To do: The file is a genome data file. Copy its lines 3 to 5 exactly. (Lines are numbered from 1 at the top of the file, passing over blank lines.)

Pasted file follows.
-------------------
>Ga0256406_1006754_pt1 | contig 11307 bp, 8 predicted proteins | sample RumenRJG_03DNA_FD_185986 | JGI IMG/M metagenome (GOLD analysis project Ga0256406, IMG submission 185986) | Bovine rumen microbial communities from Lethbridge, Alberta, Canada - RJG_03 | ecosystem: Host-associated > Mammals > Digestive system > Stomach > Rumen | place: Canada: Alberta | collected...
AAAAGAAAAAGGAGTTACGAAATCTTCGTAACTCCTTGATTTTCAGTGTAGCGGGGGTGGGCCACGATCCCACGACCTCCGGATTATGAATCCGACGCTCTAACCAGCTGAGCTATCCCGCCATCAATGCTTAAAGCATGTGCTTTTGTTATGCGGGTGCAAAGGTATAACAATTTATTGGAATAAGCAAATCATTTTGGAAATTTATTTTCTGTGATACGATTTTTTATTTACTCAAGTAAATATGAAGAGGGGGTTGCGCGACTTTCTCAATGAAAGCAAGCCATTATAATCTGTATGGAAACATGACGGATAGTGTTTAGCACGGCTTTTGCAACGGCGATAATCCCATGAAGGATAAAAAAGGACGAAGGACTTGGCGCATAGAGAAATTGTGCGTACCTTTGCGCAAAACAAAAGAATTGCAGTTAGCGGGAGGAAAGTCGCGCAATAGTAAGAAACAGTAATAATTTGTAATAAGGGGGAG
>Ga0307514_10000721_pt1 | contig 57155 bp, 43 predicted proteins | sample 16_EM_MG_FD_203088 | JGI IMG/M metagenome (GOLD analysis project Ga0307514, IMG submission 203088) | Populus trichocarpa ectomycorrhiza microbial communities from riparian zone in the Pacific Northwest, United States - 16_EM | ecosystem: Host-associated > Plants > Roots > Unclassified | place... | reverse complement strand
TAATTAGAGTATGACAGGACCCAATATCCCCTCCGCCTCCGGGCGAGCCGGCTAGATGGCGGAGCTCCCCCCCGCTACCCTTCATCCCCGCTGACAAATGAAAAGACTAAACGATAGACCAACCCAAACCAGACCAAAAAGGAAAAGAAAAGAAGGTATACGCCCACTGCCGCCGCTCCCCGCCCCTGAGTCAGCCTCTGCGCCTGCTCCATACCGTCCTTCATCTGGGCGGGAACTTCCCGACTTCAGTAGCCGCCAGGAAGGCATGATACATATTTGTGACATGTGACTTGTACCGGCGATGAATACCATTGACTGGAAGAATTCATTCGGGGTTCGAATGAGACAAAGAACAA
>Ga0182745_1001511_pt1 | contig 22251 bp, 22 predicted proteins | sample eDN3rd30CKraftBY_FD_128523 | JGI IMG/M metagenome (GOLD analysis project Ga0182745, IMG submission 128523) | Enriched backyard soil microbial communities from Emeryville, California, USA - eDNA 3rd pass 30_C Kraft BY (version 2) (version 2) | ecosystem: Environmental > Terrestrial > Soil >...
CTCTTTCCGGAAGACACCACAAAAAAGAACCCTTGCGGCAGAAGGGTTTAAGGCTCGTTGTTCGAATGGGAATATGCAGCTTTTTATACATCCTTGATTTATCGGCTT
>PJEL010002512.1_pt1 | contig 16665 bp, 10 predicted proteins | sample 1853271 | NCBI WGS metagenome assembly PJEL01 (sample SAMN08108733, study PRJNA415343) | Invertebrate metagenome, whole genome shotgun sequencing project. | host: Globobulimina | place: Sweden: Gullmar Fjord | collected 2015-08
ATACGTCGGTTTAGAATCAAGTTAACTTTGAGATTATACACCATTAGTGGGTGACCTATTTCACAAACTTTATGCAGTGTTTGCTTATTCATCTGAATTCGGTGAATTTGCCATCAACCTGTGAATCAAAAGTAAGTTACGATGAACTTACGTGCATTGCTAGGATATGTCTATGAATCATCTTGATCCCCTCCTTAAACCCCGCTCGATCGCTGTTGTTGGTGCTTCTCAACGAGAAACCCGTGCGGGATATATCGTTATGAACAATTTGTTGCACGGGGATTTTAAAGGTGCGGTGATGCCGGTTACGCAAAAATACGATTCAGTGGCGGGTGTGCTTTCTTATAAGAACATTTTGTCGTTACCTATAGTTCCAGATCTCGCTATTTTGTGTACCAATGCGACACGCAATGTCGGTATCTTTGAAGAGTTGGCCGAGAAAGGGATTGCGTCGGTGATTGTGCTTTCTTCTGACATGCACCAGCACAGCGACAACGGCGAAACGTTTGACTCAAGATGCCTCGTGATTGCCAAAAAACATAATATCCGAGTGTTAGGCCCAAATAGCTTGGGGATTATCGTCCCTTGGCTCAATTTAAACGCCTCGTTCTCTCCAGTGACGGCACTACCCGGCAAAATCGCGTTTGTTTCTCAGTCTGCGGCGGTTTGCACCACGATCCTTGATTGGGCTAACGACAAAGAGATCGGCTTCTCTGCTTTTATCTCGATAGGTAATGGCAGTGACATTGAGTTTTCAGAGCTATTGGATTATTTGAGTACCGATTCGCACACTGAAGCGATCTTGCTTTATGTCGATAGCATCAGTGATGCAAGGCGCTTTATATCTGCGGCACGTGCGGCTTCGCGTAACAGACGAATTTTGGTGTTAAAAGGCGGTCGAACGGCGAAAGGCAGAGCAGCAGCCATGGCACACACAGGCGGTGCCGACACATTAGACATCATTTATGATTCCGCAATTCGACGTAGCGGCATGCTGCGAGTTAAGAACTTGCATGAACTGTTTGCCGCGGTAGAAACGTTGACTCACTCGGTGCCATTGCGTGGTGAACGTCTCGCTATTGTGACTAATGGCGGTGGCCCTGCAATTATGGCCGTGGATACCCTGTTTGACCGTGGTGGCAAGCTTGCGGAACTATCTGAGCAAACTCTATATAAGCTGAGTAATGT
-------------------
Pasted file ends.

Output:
>Ga0307514_10000721_pt1 | contig 57155 bp, 43 predicted proteins | sample 16_EM_MG_FD_203088 | JGI IMG/M metagenome (GOLD analysis project Ga0307514, IMG submission 203088) | Populus trichocarpa ectomycorrhiza microbial communities from riparian zone in the Pacific Northwest, United States - 16_EM | ecosystem: Host-associated > Plants > Roots > Unclassified | place... | reverse complement strand
TAATTAGAGTATGACAGGACCCAATATCCCCTCCGCCTCCGGGCGAGCCGGCTAGATGGCGGAGCTCCCCCCCGCTACCCTTCATCCCCGCTGACAAATGAAAAGACTAAACGATAGACCAACCCAAACCAGACCAAAAAGGAAAAGAAAAGAAGGTATACGCCCACTGCCGCCGCTCCCCGCCCCTGAGTCAGCCTCTGCGCCTGCTCCATACCGTCCTTCATCTGGGCGGGAACTTCCCGACTTCAGTAGCCGCCAGGAAGGCATGATACATATTTGTGACATGTGACTTGTACCGGCGATGAATACCATTGACTGGAAGAATTCATTCGGGGTTCGAATGAGACAAAGAACAA
>Ga0182745_1001511_pt1 | contig 22251 bp, 22 predicted proteins | sample eDN3rd30CKraftBY_FD_128523 | JGI IMG/M metagenome (GOLD analysis project Ga0182745, IMG submission 128523) | Enriched backyard soil microbial communities from Emeryville, California, USA - eDNA 3rd pass 30_C Kraft BY (version 2) (version 2) | ecosystem: Environmental > Terrestrial > Soil >...